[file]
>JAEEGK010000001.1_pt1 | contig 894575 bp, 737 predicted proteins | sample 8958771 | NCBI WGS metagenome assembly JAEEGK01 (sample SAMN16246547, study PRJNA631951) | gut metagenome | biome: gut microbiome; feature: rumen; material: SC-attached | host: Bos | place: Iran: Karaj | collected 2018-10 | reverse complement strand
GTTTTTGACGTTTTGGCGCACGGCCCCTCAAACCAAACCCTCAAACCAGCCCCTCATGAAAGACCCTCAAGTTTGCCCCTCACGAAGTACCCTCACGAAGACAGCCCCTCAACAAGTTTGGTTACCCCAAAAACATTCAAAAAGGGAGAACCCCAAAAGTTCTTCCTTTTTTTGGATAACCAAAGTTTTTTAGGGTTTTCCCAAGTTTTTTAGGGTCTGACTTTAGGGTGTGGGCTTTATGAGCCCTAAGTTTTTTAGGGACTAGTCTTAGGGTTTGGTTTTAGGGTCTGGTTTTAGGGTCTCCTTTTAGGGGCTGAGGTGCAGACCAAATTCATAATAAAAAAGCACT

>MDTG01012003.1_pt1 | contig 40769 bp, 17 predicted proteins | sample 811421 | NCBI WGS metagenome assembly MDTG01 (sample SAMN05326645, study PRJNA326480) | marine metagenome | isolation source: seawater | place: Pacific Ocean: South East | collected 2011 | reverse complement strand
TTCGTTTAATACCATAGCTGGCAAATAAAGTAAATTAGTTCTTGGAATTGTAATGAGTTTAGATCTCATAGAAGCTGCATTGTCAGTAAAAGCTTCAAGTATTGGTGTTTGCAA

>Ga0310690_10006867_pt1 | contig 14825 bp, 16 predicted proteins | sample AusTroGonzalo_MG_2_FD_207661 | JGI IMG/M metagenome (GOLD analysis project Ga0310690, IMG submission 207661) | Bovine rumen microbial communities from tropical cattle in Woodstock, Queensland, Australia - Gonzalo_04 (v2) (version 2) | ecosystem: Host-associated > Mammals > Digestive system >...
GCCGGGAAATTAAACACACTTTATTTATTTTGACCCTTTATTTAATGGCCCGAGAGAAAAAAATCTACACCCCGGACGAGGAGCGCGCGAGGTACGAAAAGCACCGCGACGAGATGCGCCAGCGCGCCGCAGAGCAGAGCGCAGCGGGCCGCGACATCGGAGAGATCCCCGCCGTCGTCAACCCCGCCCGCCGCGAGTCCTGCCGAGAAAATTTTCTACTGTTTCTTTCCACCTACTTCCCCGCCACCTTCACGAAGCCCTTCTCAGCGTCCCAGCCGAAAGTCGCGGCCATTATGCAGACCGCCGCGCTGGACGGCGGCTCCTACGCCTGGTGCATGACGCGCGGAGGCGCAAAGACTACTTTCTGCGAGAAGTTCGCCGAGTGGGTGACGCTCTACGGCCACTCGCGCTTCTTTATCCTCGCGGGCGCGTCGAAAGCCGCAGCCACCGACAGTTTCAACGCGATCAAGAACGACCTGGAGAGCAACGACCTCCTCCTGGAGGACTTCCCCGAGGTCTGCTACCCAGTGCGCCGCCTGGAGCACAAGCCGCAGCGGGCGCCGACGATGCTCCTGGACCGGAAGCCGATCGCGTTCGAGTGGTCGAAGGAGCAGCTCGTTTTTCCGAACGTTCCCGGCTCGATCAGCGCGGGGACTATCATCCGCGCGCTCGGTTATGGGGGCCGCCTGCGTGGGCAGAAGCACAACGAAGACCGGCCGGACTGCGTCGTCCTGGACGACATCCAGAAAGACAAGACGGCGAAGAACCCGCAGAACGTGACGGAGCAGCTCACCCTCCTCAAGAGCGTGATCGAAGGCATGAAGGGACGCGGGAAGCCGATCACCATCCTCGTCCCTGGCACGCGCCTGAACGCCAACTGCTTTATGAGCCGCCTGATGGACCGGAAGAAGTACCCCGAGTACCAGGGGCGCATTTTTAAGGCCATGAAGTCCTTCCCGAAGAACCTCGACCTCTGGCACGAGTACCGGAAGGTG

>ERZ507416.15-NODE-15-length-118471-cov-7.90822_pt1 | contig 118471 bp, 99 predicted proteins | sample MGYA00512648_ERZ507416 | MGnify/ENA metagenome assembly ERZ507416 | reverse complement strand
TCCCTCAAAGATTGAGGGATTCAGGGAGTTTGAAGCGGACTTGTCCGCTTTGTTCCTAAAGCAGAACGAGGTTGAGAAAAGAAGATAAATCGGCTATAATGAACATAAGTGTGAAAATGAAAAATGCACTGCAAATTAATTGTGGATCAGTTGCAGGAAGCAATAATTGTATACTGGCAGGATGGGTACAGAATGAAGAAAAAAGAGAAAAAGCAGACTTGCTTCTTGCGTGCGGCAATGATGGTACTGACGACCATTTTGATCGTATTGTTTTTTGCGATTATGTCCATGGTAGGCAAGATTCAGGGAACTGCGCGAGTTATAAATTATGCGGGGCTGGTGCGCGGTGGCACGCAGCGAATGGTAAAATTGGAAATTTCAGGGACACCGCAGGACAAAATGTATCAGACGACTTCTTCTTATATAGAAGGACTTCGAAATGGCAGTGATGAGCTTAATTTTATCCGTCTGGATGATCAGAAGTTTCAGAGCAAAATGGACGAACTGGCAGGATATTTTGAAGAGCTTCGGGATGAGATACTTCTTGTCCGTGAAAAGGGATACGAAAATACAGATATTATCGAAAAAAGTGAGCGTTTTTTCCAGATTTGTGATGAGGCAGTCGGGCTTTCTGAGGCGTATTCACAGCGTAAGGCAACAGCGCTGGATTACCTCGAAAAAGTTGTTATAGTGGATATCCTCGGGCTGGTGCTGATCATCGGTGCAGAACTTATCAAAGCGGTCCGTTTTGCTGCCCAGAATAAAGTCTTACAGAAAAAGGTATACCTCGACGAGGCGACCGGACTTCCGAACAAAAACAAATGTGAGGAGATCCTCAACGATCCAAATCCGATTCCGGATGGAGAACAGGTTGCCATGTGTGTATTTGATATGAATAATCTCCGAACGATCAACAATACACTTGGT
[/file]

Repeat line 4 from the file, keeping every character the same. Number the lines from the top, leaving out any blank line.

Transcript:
TTCGTTTAATACCATAGCTGGCAAATAAAGTAAATTAGTTCTTGGAATTGTAATGAGTTTAGATCTCATAGAAGCTGCATTGTCAGTAAAAGCTTCAAGTATTGGTGTTTGCAA